Poppy Cannon

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Poppy Cannon (August 2, 1905 – April 1, 1975) was at various times the food editor of the Ladies Home Journal and House Beautiful, and the author of several 1950s cookbooks. She was an early proponent of convenience food: her books included The Can Opener Cookbook (1951) and The Bride's Cookbook (1954). Other books included The President's Cookbook: Practical Recipes from George Washington to the Present (1968). (According to the family history of her second husband, he was descended from the ninth president.)


Her writing style was distinctive and has been described as "relentless." Her recipes might call for such measurements as "a splotch of wine," "a flurry of coconut," or "a great swish of sour cream," and she once advised readers that they could "rassle a lemon pie in a jiff" with "the new wonderstuff called Clovernook."

She was a contemporary of James Beard and Julia Child, and she collaborated with Alice B. Toklas on Aromas and Flavors of the Past and Present.

Personal life[edit]

She was born Lillian Gruskin in Cape Town as part of a large Lithuanian Jewish community in South Africa. Her parents had been called Robert and Henrietta Gruskin, but had apparently changed their names to Robert and Marion Whitney at the time of their immigration to Pittsburgh, Pennsylvania, in 1908.[1][2] Her sister Anne Fogarty became a popular fashion designer during the 1950s. Laura Shapiro's 2015 book Something From the Oven: Reinventing Dinner in 1950s America suggests that the two kept in touch over the years but were not close.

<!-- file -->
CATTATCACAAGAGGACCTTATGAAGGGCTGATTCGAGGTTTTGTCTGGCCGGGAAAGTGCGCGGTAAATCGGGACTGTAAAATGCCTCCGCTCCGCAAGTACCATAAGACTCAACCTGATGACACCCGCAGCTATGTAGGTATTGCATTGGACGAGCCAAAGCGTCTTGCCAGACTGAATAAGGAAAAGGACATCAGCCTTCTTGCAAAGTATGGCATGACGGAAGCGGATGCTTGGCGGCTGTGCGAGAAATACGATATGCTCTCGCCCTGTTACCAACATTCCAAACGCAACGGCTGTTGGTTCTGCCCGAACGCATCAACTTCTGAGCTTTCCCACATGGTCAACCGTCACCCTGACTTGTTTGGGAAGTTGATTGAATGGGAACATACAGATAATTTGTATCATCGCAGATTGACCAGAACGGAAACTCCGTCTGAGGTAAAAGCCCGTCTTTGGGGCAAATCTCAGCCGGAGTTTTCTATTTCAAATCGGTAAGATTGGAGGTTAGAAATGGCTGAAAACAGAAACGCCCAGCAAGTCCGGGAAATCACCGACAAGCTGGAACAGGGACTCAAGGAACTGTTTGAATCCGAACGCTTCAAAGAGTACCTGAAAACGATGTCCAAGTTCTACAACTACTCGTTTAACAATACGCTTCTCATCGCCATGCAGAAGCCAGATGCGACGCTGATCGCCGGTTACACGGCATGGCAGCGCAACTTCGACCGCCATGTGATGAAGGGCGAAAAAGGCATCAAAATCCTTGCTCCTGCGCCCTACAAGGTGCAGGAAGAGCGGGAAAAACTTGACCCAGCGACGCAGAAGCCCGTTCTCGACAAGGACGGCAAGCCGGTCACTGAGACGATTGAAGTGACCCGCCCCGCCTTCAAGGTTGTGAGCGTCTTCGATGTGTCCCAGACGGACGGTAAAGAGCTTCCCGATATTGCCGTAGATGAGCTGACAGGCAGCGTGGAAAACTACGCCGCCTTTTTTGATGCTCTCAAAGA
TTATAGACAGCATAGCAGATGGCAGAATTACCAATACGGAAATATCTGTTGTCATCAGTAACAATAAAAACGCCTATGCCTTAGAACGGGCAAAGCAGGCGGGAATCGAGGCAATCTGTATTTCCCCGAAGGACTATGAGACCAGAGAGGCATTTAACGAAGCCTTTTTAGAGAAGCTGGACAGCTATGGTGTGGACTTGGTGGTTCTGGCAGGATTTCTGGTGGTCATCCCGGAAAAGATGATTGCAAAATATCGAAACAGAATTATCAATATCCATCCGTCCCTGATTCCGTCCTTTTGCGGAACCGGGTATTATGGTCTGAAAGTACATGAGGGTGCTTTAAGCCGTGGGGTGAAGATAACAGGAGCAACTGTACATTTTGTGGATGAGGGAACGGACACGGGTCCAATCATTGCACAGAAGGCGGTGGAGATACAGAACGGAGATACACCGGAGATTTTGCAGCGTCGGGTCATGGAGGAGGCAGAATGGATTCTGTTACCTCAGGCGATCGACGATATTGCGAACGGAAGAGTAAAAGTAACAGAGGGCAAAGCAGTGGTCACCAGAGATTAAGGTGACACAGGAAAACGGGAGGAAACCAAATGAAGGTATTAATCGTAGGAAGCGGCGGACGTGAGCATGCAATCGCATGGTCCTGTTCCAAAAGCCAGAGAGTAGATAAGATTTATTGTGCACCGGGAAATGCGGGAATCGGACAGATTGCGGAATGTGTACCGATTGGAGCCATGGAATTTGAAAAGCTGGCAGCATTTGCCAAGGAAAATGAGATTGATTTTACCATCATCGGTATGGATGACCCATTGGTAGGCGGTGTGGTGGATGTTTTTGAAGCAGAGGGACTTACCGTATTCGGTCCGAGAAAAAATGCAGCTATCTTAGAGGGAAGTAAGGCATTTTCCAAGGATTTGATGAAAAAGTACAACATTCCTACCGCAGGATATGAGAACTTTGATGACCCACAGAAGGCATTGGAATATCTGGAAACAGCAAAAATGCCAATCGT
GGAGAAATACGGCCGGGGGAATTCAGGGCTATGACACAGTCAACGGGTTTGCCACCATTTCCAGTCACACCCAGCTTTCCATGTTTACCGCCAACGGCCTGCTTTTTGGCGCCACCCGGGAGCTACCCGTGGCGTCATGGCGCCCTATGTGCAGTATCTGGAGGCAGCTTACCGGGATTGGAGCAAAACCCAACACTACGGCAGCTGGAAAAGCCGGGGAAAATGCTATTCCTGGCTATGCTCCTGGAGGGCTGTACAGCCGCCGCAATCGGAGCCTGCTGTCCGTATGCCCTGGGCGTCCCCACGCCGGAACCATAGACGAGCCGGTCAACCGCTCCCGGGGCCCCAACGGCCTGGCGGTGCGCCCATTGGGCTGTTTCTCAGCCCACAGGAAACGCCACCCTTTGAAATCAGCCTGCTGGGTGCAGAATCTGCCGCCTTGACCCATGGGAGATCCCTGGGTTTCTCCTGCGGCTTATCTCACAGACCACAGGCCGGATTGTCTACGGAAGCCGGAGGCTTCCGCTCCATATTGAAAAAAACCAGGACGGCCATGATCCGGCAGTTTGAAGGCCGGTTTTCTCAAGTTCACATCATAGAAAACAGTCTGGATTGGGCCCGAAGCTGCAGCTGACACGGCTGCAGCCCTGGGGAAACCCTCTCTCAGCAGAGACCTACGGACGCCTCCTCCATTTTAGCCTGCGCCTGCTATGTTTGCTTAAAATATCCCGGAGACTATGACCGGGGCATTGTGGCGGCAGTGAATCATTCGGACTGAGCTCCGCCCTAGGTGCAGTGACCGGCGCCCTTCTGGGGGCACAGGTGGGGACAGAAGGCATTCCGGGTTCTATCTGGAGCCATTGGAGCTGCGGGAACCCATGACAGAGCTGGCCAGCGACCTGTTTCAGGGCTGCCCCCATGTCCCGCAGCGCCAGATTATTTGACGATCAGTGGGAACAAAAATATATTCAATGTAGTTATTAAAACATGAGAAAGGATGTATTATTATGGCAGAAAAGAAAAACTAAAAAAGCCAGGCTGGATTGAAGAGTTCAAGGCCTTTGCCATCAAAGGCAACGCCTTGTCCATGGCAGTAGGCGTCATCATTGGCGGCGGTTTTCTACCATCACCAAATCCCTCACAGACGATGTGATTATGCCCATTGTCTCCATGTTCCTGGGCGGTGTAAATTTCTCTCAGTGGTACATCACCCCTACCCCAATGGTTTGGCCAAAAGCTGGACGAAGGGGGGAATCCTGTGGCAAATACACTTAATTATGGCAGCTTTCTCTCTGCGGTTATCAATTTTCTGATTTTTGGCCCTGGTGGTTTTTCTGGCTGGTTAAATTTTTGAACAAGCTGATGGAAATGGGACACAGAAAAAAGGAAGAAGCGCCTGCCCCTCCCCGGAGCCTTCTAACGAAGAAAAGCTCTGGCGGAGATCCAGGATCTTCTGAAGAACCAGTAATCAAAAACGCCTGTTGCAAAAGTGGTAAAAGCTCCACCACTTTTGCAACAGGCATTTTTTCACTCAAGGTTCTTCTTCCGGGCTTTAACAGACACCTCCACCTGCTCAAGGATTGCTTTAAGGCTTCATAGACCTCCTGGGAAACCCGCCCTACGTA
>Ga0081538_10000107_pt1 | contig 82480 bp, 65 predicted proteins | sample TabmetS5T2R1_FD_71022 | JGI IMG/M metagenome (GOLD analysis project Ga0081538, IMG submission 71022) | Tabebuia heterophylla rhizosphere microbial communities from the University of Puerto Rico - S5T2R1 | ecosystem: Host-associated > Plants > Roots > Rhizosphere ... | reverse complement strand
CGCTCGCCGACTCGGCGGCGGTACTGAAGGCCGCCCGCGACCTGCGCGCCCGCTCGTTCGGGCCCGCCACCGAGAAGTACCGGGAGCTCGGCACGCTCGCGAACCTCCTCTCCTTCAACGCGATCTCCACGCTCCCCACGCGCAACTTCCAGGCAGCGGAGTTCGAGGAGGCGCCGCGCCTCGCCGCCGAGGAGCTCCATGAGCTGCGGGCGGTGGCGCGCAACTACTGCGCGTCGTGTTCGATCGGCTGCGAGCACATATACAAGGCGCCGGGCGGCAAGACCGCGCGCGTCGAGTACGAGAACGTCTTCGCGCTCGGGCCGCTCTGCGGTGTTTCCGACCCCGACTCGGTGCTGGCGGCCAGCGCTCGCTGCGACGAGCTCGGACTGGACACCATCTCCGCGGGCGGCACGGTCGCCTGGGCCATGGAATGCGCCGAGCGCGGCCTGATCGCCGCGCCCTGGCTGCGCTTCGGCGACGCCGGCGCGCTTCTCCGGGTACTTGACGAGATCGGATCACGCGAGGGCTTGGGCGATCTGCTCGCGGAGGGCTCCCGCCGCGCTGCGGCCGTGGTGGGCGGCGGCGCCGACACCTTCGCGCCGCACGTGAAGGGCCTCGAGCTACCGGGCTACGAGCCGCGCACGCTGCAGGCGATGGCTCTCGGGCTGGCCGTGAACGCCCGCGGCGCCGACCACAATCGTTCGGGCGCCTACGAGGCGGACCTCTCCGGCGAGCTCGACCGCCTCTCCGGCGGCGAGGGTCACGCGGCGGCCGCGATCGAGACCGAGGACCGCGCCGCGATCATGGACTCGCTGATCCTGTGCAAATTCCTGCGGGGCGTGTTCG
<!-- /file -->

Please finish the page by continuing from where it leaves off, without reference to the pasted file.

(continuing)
Poppy Cannon married four times and had three children. Her third husband was restaurateur Claude Philippe of the Waldorf Astoria New York, with whom she had a daughter, Claudia. In 1949 she became the second wife of the NAACP leader Walter Francis White (with whom she had an affair while he was married to his first wife, Leah Gladys Powell White[3][4]) at a time when such a marriage was viewed as scandalous, not least within the Black community, some of whom viewed White's marriage to a White woman as a betrayal.[5][6] The couple lived in New York until White's death in 1955.[7] She wrote a biography of White, Gentle Knight, published the following year. She died in a fall from the 23rd floor balcony of her apartment at 10 Park Avenue in New York City.

Further reading[edit]

  • Laura Shapiro. Something From the Oven: Reinventing Dinner in 1950s America, Viking, 2004.


  1. ^ "Walter Francis White and Poppy Cannon Papers". beinecke.library.yale.edu. Yale University Beinecke Rare Book & Manuscript Library. Retrieved 20 March 2018.
  2. ^ Van Gelder, Lawrence (2 April 1975). "Poppy Cannon White, 69, Dead; Writer Was Authority on Food". The New York Times. Retrieved 20 March 2018.
  3. ^ http://scalar.usc.edu/nehvectors/stakeman/walter-whites-personal-life-in-the-1920s
  4. ^ http://scalar.usc.edu/nehvectors/stakeman/marriage-divorce-and-remarriage
  5. ^ https://www.geni.com/people/Poppy-Cannon-White-Gruskin/6000000015526159584
  6. ^ http://scalar.usc.edu/nehvectors/stakeman/marriage-divorce-and-remarriage
  7. ^ "Archived copy". Archived from the original on 2001-02-10. Retrieved 2006-04-13.

External links[edit]